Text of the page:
Recruitment

For one to blog regularly, one has to read more. In my case, I havn’t gotten the time to even visit a bookshop. So much has changed in a year but I will not not get into details. My life isn’t exciting enough for me to blog chronically.

However, I have been wanting to blog about my career. About the ruthless recruitment industry in Singapore. 

I left the hospitality line and joined the recruitment business. I HATED IT! The recruitment business is known for it’s hire and fire attitude. If you don’t don’t bring in the moolah, out you go! Candidates are commodities. If a candidate is good, you keep them “warm” and “spec” them out. What that means is, recruiters take your resume without permission and send it out to hiring managers and hope for a positive response. This happens everywhere. Spec-ing resumes is fine. How you spec it is important.

It’s easy to be promoted as a manager in the recruitment business. Be a good sales person, bill continuously for a period of time and you will get promoted! The hindsight to this practice is, they don’t make the best managers. What most of firms have is arrogant, greedy managers who want people working for them. The more the consultants bill, the more the managers earn. This also means, consultants always try and sell the role and the company to a candidate even if they knew that it is a very bad match. ( Note: I’m not saying everyone does this but, it is a common practice)

Eat! Sleep! Recruit!

The recruitment business in Singapore is still very young and booming. We have an obvious skill shortage in many sectors. Especially in banking and finance, commerce and technology. Heck! Walk into any bank in Singapore and the whole IT department is made up of Indians! Realising this  opportunity, many overseas recruitment firms have set up their base in Singapore. Bulk of these firms are UK headquartered.

Now, this is the first problem.

Being a British firm, recruiters from UK are invited to work in Asia. Most of them are good recruiters who are good billers in their country. BUT, they don’t realise the working culture in Asia. The golden rule in doing business in Asia is, creating good relationship. Arrogance is never going to work. A hiring manager will still meet you for a cuppa even if he doesn’t have business for you. If you leave a good impression, he may call you. If you don’t, he wont remember you. Picking up the phone and asking directly if he has a role for you to work on is never going to work. From my understanding it is different in the UK. Hiring managers never will want to meet recruiters. So if  you are new recruiter in Singapore, GET OUT OF THE OFFICE AND MEET PEOPLE!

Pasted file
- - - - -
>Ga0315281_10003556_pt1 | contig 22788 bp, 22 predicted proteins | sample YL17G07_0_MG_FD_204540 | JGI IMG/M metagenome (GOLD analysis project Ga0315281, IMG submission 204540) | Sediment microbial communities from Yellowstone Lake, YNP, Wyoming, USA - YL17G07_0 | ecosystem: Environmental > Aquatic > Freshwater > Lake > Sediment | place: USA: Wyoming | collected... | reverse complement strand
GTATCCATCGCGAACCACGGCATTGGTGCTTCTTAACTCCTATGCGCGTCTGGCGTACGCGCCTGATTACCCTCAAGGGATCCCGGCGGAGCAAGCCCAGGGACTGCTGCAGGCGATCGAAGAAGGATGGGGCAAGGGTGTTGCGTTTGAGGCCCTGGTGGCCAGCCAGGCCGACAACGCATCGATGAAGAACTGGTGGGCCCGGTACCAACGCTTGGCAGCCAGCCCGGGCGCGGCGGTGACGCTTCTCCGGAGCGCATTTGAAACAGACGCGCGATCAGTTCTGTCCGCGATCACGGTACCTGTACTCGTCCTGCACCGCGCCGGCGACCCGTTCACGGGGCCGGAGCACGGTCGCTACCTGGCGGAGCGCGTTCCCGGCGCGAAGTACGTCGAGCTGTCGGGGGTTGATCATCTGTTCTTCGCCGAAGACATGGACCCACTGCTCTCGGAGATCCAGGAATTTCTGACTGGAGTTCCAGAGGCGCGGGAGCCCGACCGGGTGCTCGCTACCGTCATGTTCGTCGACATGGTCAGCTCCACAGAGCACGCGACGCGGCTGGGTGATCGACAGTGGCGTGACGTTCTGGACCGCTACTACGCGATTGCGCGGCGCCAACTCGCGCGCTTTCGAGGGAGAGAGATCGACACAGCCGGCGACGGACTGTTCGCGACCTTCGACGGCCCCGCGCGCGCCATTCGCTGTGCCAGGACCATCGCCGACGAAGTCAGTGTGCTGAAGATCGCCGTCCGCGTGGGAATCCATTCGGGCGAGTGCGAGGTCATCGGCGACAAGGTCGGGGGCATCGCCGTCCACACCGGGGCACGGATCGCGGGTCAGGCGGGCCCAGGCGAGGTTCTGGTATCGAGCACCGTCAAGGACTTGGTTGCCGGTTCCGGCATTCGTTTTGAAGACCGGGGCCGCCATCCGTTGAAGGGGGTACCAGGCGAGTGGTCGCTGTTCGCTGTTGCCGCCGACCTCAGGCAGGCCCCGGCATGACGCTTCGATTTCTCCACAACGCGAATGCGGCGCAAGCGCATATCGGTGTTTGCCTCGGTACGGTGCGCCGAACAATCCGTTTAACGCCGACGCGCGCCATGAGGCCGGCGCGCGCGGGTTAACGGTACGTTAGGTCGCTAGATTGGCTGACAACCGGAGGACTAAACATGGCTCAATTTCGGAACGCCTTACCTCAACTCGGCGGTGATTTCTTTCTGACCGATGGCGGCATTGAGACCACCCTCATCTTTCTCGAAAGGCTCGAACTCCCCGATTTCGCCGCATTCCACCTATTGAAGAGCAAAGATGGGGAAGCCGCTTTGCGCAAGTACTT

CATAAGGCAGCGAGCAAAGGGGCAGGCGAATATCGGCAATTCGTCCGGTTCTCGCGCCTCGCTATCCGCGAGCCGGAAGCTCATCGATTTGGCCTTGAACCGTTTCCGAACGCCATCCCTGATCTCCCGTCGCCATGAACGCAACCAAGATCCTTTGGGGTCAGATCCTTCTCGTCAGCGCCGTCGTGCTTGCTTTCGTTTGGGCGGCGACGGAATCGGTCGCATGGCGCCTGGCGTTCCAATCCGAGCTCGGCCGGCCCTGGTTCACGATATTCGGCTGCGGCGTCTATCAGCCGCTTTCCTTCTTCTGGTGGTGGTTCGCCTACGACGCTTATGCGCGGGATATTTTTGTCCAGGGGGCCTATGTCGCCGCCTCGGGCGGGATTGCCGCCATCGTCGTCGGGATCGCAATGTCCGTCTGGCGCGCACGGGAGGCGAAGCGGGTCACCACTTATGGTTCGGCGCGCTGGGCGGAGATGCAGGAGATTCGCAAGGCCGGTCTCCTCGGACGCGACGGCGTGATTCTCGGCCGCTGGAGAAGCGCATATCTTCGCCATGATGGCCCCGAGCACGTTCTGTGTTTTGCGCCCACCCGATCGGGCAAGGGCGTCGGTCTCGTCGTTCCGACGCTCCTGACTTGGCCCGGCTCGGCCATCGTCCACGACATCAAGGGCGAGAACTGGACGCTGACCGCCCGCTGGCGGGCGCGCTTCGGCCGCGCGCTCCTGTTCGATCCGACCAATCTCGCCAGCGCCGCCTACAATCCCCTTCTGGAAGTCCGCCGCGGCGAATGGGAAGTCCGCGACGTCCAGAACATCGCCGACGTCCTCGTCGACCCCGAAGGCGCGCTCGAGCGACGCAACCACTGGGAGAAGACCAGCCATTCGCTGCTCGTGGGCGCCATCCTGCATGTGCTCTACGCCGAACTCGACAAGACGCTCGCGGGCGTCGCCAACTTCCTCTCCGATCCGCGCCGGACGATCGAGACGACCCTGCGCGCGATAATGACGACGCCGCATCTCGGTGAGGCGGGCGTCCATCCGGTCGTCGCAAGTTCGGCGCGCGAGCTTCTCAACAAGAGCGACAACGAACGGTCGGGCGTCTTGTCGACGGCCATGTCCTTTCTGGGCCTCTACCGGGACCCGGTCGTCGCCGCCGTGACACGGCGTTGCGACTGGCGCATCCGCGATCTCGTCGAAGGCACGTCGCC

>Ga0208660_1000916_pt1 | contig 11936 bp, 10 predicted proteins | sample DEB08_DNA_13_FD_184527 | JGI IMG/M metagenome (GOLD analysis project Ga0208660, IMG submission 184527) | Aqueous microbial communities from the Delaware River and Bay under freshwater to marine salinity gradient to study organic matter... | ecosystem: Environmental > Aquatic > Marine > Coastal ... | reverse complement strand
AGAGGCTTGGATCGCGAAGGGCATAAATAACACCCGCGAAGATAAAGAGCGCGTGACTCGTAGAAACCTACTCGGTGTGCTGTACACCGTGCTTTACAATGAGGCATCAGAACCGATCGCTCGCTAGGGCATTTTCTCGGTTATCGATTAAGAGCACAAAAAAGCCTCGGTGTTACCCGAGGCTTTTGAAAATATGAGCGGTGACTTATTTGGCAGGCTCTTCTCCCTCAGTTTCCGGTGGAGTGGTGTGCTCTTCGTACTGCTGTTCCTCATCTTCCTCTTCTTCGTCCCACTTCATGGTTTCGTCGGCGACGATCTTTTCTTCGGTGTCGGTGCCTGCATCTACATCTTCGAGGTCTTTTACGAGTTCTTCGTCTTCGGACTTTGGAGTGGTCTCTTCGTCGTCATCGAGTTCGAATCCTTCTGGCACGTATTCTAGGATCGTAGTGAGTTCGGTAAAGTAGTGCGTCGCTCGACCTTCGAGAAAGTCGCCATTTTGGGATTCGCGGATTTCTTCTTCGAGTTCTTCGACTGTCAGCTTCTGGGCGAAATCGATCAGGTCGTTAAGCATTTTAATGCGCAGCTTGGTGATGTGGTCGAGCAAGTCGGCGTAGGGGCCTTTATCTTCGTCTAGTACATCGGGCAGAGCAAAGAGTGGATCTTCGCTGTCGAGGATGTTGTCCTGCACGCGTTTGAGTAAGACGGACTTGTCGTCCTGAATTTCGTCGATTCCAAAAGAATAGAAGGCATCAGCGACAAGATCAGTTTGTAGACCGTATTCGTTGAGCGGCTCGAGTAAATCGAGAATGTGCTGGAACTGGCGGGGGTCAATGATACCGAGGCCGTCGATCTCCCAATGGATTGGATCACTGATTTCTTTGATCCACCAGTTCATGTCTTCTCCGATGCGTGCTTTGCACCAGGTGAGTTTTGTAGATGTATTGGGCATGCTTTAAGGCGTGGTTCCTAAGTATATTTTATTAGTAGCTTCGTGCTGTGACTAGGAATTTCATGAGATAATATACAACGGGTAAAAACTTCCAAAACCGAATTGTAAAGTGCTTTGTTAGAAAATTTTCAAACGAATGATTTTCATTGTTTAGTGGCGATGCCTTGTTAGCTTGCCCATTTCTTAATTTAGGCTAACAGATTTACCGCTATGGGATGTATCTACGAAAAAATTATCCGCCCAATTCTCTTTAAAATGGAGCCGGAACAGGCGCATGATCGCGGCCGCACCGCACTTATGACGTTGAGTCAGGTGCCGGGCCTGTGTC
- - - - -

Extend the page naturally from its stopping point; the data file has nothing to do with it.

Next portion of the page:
Asians value their lunch times breaks and only eat on the desk if it’s extremely imminent. That isn’t the case in UK. One hour lunches are considered a luxury. But in Asia it’s a necessity. Candidates are not going to speak to you over lunch. Especially if they are eating. They are going to ask you to call them back! So, GET OUT OF THE OFFICE AND TAKE A BREAK!

Locally owned agencies do not have a very good standing in the industry. Most of these firms hire young diploma graduates who have no clue about the recruitment business. I’ve gotten a couple of calls from these recruiters. Most of them sound like clueless kids on the phone. Working hours are longer and the base pay is much lower as compared to the “renowned” boutique firms. However, you would be surprised that these local agencies would have bigger accounts because they charge much lower agency fees. Some of these agencies work with MNCs and government agencies.

I could go on and on about the difference in working culture in Asia and in the UK. Maybe I should write a manual? It will take a long time for the expat owned recruitment companies in Singapore to realise the working culture and local agencies have a lot to earn from foreign agencies about marketing and hiring of recruiters.

I will write more the recruitment business in Singapore. Having spent 2 years in it, I am have seen and observed enough to help someone out there. For now, I am glad I came out of this industry.

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